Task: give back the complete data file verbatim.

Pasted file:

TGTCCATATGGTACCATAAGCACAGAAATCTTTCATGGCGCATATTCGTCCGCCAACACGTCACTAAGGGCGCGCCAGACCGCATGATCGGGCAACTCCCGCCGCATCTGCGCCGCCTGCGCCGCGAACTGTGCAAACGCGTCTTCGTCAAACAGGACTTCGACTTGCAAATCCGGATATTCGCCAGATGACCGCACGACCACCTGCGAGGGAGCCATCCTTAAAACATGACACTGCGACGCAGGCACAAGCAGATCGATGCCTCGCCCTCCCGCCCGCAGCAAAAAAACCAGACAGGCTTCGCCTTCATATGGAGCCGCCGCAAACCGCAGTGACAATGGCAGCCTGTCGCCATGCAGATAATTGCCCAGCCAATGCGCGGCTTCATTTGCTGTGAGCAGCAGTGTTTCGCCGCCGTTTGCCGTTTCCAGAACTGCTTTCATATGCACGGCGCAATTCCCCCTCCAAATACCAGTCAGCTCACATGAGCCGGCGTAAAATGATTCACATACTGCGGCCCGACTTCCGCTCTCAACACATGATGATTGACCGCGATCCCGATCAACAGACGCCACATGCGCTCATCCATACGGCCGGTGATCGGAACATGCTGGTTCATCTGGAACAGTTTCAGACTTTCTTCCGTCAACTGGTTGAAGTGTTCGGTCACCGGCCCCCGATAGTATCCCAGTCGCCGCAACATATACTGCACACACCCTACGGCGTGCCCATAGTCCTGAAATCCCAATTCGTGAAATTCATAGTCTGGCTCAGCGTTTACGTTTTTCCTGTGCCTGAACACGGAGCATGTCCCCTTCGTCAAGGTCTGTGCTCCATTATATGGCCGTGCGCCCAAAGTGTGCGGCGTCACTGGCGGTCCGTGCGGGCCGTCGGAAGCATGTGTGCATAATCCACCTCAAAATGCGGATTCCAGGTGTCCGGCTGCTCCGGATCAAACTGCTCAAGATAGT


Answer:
TGTCCATATGGTACCATAAGCACAGAAATCTTTCATGGCGCATATTCGTCCGCCAACACGTCACTAAGGGCGCGCCAGACCGCATGATCGGGCAACTCCCGCCGCATCTGCGCCGCCTGCGCCGCGAACTGTGCAAACGCGTCTTCGTCAAACAGGACTTCGACTTGCAAATCCGGATATTCGCCAGATGACCGCACGACCACCTGCGAGGGAGCCATCCTTAAAACATGACACTGCGACGCAGGCACAAGCAGATCGATGCCTCGCCCTCCCGCCCGCAGCAAAAAAACCAGACAGGCTTCGCCTTCATATGGAGCCGCCGCAAACCGCAGTGACAATGGCAGCCTGTCGCCATGCAGATAATTGCCCAGCCAATGCGCGGCTTCATTTGCTGTGAGCAGCAGTGTTTCGCCGCCGTTTGCCGTTTCCAGAACTGCTTTCATATGCACGGCGCAATTCCCCCTCCAAATACCAGTCAGCTCACATGAGCCGGCGTAAAATGATTCACATACTGCGGCCCGACTTCCGCTCTCAACACATGATGATTGACCGCGATCCCGATCAACAGACGCCACATGCGCTCATCCATACGGCCGGTGATCGGAACATGCTGGTTCATCTGGAACAGTTTCAGACTTTCTTCCGTCAACTGGTTGAAGTGTTCGGTCACCGGCCCCCGATAGTATCCCAGTCGCCGCAACATATACTGCACACACCCTACGGCGTGCCCATAGTCCTGAAATCCCAATTCGTGAAATTCATAGTCTGGCTCAGCGTTTACGTTTTTCCTGTGCCTGAACACGGAGCATGTCCCCTTCGTCAAGGTCTGTGCTCCATTATATGGCCGTGCGCCCAAAGTGTGCGGCGTCACTGGCGGTCCGTGCGGGCCGTCGGAAGCATGTGTGCATAATCCACCTCAAAATGCGGATTCCAGGTGTCCGGCTGCTCCGGATCAAACTGCTCAAGATAGT